Sometime between when I left for San Antonio and now, the grass is green again. It’s like I blinked and the ground came alive. I noticed this while Cookie and I were on a nice long walk after work today. While she tried to chase after every bird and squirrel in sight, steering me around like a bumblebee on a string, I observed the springtime show. Cheery yellow daffodils have popped up to say hello, and ordinarily humble forsythia is putting on a show with its graceful, arching golden branches. Spring is here!
I really love going on walks with Cookie, my tireless companion. Before I had a dog, I zoomed around on my bicycle for exercise, which I still love doing, but everything looks different at a slow pace. I notice things I probably wouldn’t if I were biking, and would definitely miss while driving. I get some of my best ideas while we’re walking, and I composed this post in my head while we were out earlier.
I’ve realized that I love food photography for a similar reason. Cooking takes longer when I have to pause and snap photos; it forces me to slow down and find the beauty in the steps and ingredients. I notice and appreciate the subtle striping on a green onion stalk, for instance, and the delicate bend in leaves of watercress. Food photography makes me stop and smell the roses, if you will.
I adapted this pretty salad from a recipe I learned at an Asian seafood cooking class last month. Chef Forster created it as a side salad for salmon, but I turned it into a more filling dish by adding forbidden rice and edamame. He added chopped celery for fun since celery is new in Asia and booming in popularity. Celery! A novelty! Who knew?! While I generally skip celery sticks on those boring, ubiquitous veggie platters, I feel that chopped celery is totally underrated in salads. It adds such a great crunch and flavor to mixed salads like this one (and this one).
This salad is light and refreshing, crisp and tender and crunchy all at once. The predominantly green colors are broken up by chopped orange bell pepper, which seems just right for this time of year even though bell peppers are out of season. My pale legs are out of season, too, but that didn’t stop me from striding along in short shorts today. Oh who am I kidding, my legs are a perpetual shade of pale.
- 1 inch nub of ginger, grated or finely chopped (grate it on a Microplane and you won’t have to peel it!)
- 3 cloves garlic, pressed
- 2 tablespoons rice wine vinegar
- ¼ cup quality peanut oil, olive oil or vegetable oil
- 2 teaspoons toasted sesame oil
- 2½ teaspoons reduced-sodium tamari or soy sauce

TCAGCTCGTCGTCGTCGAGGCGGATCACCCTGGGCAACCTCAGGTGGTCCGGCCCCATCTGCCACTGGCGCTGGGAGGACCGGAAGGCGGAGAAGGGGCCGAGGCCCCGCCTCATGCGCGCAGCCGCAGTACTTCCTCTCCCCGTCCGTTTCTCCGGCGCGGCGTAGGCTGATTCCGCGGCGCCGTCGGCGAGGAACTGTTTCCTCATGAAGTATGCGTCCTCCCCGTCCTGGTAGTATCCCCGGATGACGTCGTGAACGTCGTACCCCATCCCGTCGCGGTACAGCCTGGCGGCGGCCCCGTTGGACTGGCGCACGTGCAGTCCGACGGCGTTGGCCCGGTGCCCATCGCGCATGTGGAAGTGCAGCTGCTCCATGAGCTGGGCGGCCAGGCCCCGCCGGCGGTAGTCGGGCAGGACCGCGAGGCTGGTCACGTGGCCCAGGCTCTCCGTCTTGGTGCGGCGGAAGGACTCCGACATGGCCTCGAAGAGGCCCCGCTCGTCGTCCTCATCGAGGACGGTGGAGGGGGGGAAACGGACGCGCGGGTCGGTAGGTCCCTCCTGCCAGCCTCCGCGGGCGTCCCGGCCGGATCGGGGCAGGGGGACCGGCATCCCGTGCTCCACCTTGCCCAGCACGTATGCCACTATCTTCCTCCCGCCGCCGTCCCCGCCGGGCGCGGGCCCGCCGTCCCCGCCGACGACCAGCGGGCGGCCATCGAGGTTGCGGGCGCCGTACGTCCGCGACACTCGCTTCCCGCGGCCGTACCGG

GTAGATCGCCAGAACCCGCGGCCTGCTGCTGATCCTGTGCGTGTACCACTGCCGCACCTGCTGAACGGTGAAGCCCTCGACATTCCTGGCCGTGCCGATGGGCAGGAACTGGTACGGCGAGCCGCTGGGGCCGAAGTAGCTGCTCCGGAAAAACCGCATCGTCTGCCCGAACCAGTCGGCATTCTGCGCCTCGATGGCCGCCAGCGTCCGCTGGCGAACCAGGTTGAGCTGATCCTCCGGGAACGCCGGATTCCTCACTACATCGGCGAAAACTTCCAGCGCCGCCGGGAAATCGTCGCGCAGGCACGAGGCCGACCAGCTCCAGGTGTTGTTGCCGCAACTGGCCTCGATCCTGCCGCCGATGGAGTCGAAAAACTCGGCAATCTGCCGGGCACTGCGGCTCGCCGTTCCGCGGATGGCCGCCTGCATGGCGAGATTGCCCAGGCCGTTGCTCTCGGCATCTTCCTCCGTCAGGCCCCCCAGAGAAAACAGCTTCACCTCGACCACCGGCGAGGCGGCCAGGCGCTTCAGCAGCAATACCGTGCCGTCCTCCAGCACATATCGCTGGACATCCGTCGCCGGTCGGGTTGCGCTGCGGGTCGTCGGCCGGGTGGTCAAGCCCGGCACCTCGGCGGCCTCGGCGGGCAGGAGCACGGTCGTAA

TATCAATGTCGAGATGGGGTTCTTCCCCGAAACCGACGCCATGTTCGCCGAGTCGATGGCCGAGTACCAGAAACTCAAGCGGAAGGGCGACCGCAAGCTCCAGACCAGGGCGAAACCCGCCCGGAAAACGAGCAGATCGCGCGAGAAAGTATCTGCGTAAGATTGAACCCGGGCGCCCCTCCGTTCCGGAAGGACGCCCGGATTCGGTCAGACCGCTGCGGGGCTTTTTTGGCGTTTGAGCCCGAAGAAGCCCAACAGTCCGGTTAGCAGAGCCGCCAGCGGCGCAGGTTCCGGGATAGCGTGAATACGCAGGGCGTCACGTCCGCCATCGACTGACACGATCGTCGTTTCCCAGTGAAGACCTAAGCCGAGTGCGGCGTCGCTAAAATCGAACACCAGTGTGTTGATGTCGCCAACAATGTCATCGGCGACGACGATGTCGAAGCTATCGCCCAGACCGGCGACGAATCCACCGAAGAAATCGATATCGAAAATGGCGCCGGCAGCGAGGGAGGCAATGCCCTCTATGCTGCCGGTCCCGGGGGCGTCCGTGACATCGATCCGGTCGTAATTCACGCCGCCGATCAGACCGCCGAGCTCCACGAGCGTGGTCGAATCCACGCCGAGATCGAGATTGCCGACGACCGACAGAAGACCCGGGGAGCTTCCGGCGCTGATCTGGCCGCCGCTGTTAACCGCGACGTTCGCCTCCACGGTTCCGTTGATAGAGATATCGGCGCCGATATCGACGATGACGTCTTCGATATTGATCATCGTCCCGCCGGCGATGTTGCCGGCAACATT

- ½ teaspoon agave nectar
- big pinch red pepper flakes
- 1 big bunch watercress, very roughly chopped
- 1 yellow or orange bell pepper, chopped
- 2 to 3 stalks of celery, thinly sliced and roughly chopped
- ¼ cup green onion, chopped (include both white and green parts)
- 1½ cups shelled edamame (I used frozen)
- 1½ cups cooked forbidden rice or wild rice (use ¾ cup rice to 1½ cup water)
- Make the dressing by whisking the ingredients together well, and set it aside. Make the dressing in advance (preferably an hour or more, but at least as soon as you start cooking your rice) in order to give the garlic and ginger time to bloom.
- Rinse the rice in a mesh colander and then cook it in a rice cooker, according to your manufacturer’s instructions and the volumes given above. Alternatively, you can cook it on the stove. Pour 1½ cups of water into a pot and bring it a boil over high heat. Rinse the rice, then add it to the pan. Reduce heat to a simmer, cover and let it cook until all water is absorbed (35-40 minutes). If it gets too dry, add a splash or more of water as necessary. Fluff with a fork and allow to cool for 10 minutes.
- Cook the edamame. Bring a pot of water to a boil and pour in frozen edamame. Reduce heat to a simmer and cook until the edamame is warmed through, about 4 to 5 minutes. Drain, and set the edamame aside to cool.
- Toss all of the prepared produce in a big bowl. Once the edamame and rice have cooled, add them to the bowl and toss. Whisk your dressing one more time and pour into the bowl, and toss well. Serve at room temperature or chilled.
Serving suggestions: Serves 3 to 4 as a light main dish or 6 as a side.
Make it gluten free: Use tamari instead of regular soy sauce.
Make it nut free: Use either olive oil or vegetable oil rather than the peanut oil.
Storage suggestions: Stored in the refrigerator, this salad will last for one to two days.
I erroneously called the rice I used wild rice. It’s actually forbidden rice, but I think wild rice would be lovely as well.